Improved GPS could boost self-driving cars and other tech

New technology could enable centimeter-accurate GPS in all kinds of devices

New technology could enable centimeter-accurate GPS in all kinds of devices (Credit: University of California-Riverside)

Researchers have found a better way to crunch the data that GPS-enabled devices use to determine their location. The result could provide a level of accuracy down to the centimeter that's needed in things like autonomous vehicles and other precision tech.

We've seen other efforts to improve GPS location to centimeter-level accuracy using what's called "differential GPS," that makes use of ground-based reference points in addition to satellite GPS data. This latest effort from the University of California - Riverside (UCR) seems similar in that it's basically a software-based approach.

What's perhaps most revolutionary about the advance is not just the improved level of accuracy, but just how efficiently centimeter-accurate positioning is established.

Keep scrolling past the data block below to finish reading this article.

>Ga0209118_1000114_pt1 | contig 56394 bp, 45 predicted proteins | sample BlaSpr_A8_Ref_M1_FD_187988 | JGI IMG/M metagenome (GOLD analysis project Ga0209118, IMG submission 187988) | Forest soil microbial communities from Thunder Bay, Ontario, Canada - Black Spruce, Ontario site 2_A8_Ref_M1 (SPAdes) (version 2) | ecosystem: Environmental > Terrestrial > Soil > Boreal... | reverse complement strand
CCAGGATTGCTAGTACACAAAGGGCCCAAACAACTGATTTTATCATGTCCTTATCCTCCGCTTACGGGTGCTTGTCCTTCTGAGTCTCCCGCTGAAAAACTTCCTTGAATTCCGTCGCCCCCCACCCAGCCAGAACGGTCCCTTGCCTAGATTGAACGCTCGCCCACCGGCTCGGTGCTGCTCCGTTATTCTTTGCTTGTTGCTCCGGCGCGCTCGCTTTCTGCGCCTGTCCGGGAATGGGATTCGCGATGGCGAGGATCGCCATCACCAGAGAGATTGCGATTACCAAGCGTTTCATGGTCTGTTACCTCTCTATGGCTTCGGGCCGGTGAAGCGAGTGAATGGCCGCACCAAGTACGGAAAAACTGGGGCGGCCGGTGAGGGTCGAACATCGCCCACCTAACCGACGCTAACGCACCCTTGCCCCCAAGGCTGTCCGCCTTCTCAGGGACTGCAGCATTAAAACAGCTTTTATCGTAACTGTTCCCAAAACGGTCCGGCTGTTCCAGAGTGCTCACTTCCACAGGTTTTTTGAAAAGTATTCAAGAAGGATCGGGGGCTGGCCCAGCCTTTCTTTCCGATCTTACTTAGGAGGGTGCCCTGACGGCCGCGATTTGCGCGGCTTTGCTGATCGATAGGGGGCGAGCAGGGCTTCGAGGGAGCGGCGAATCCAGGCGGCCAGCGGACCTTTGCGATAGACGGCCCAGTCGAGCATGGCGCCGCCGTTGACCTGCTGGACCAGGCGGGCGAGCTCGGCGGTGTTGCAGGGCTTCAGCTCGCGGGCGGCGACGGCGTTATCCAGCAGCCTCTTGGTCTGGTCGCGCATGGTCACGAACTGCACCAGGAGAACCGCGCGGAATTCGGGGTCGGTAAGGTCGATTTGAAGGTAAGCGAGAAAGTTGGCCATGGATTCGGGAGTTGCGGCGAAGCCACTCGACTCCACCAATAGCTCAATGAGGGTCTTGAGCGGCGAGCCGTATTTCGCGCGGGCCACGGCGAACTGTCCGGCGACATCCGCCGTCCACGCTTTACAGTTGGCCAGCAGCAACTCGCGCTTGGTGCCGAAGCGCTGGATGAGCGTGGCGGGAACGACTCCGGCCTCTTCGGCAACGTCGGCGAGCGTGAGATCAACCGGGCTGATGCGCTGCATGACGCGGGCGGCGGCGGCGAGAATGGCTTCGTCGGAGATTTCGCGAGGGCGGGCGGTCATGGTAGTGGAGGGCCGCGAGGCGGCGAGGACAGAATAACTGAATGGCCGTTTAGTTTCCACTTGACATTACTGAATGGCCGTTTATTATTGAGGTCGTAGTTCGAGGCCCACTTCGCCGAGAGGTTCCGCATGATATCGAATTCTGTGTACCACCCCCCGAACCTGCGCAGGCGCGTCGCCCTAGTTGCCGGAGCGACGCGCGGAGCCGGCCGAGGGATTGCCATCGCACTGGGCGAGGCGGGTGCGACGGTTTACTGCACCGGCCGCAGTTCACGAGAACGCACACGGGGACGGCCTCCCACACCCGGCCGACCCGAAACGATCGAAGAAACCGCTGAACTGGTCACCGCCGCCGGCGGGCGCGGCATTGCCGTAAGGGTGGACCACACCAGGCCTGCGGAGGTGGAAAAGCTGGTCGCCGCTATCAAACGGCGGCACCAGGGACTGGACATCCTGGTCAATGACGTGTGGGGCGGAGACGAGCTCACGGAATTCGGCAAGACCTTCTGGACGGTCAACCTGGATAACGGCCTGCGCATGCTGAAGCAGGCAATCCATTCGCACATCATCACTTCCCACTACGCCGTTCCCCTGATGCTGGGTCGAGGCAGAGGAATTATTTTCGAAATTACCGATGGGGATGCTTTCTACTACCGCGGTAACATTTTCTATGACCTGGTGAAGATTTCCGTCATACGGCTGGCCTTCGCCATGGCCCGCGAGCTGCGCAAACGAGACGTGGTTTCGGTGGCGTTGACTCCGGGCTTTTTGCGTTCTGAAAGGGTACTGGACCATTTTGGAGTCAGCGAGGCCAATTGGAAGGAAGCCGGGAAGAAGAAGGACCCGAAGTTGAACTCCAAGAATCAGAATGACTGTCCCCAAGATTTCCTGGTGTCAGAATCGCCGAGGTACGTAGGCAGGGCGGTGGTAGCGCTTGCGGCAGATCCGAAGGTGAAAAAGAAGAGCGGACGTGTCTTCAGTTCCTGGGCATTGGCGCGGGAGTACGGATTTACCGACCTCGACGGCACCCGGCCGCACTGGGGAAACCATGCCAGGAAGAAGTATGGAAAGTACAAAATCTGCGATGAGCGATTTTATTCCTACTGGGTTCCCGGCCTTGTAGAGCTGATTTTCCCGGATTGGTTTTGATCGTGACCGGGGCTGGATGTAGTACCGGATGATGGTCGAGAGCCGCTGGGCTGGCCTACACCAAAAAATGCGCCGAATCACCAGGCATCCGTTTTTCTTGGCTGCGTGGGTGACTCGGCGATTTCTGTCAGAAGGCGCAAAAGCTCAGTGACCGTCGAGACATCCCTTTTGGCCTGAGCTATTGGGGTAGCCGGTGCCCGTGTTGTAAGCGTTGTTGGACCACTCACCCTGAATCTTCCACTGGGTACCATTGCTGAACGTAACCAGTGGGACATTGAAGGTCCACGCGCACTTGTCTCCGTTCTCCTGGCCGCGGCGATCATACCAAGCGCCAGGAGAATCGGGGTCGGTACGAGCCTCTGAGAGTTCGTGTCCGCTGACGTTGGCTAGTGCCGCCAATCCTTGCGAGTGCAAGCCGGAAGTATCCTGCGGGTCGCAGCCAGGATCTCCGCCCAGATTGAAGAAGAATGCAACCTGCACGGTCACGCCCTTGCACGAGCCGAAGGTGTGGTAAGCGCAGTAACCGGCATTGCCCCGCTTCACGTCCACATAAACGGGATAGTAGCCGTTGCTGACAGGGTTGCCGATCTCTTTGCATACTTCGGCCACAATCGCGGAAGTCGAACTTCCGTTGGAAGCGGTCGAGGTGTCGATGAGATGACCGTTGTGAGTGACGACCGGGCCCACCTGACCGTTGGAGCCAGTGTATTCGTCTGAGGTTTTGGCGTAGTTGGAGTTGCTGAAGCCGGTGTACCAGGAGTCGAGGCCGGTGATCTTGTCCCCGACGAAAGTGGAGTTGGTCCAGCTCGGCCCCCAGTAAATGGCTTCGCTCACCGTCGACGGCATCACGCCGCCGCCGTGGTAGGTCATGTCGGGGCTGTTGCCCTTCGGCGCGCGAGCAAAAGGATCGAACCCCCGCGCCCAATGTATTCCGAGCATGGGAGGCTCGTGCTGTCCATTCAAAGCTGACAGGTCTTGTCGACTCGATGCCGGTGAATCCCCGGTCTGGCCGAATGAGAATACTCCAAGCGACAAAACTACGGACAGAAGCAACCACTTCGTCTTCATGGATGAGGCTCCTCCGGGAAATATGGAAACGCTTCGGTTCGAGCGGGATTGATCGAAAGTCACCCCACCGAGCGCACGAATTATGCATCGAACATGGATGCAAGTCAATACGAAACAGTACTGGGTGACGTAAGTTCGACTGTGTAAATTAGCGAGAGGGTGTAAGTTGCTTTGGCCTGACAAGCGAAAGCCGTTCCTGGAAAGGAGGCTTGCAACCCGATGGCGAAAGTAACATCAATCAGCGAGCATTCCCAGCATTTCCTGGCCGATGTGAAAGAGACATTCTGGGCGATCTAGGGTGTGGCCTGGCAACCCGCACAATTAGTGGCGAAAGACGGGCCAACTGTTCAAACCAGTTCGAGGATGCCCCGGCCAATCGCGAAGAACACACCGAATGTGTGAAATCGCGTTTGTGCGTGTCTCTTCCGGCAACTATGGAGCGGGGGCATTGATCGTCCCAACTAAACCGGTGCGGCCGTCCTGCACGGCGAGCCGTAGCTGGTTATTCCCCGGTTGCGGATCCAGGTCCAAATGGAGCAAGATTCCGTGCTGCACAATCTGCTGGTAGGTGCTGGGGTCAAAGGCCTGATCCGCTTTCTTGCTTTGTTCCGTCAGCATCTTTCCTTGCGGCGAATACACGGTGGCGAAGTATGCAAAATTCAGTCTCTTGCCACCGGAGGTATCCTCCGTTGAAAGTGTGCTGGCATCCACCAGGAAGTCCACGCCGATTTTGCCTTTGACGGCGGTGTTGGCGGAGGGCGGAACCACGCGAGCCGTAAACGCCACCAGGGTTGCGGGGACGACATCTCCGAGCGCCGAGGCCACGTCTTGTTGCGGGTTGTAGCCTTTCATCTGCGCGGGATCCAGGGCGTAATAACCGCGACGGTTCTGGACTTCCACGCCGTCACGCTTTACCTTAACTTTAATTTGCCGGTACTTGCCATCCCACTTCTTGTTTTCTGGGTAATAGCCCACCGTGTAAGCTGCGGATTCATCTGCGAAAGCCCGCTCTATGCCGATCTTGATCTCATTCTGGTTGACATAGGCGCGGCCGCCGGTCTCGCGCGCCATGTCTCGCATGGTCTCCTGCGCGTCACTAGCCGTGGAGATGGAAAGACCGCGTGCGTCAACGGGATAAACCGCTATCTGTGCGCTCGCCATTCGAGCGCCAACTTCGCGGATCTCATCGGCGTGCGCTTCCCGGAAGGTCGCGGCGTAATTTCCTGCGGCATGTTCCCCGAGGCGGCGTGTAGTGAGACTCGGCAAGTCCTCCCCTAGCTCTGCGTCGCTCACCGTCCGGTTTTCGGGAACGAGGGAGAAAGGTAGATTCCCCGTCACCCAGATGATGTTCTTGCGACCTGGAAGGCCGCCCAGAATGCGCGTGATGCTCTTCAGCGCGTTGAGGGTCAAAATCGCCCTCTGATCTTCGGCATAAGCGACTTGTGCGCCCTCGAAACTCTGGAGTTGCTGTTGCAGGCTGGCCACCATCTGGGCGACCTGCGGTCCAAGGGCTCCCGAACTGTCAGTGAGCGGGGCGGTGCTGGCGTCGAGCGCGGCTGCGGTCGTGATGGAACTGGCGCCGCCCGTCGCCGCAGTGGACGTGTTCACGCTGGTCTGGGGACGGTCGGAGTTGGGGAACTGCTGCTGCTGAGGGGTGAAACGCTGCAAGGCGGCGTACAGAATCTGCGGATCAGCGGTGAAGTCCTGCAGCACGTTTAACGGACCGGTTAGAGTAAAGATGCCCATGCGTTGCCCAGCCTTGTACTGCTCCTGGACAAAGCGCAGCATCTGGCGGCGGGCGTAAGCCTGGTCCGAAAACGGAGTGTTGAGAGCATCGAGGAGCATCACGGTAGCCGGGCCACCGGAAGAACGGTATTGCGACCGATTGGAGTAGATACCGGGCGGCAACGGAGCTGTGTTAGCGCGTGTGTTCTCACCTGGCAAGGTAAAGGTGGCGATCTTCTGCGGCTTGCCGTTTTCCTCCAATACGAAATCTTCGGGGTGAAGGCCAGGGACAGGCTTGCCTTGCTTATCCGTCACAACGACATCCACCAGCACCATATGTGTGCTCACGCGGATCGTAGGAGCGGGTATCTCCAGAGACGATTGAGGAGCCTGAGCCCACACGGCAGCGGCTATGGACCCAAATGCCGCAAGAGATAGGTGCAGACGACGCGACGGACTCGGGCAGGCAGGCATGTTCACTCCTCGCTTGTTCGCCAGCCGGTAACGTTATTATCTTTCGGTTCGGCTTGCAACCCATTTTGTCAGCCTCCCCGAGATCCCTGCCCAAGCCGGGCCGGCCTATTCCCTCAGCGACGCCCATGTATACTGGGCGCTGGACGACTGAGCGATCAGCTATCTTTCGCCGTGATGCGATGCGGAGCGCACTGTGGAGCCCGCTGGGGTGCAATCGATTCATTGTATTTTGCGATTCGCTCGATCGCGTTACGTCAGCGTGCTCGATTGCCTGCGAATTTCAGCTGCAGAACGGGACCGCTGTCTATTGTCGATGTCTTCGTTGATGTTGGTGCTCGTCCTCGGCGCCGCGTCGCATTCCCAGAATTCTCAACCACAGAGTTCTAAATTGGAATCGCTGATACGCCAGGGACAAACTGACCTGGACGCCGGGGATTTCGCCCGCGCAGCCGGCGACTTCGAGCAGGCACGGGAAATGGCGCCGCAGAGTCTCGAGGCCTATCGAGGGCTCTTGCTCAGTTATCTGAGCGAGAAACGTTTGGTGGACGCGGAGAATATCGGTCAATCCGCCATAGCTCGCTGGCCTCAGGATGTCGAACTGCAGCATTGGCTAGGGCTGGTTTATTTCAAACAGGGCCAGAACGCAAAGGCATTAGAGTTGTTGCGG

"Achieving this level of accuracy with computational loads that are suitable for real-time applications on low-power processors will not only advance the capabilities of highly specialized navigation systems – like those used in driverless cars and precision agriculture – but it will also improve location services accessed through mobile phones and other personal devices, without increasing their cost," said UCR professor Jay Farrell, who led the research.

He claims that until now, achieving such accuracy has been computationally expensive, but the new approach returns a highly accurate position with several orders of magnitude fewer computations. That could make this level of GPS more practical in a number of emerging real world applications.

"To fulfill both the automation and safety needs of driverless cars, some applications need to know not only which lane a car is in, but also where it is in that lane – and need to know it continuously at high rates and high bandwidth for the duration of the trip," said Farrell.

Two members of the team that conducted the research have since moved on to work at Qualcomm and Google. The research was published recently in IEEE'sTransactions on Control Systems Technology.

Source: University of California-Riverside

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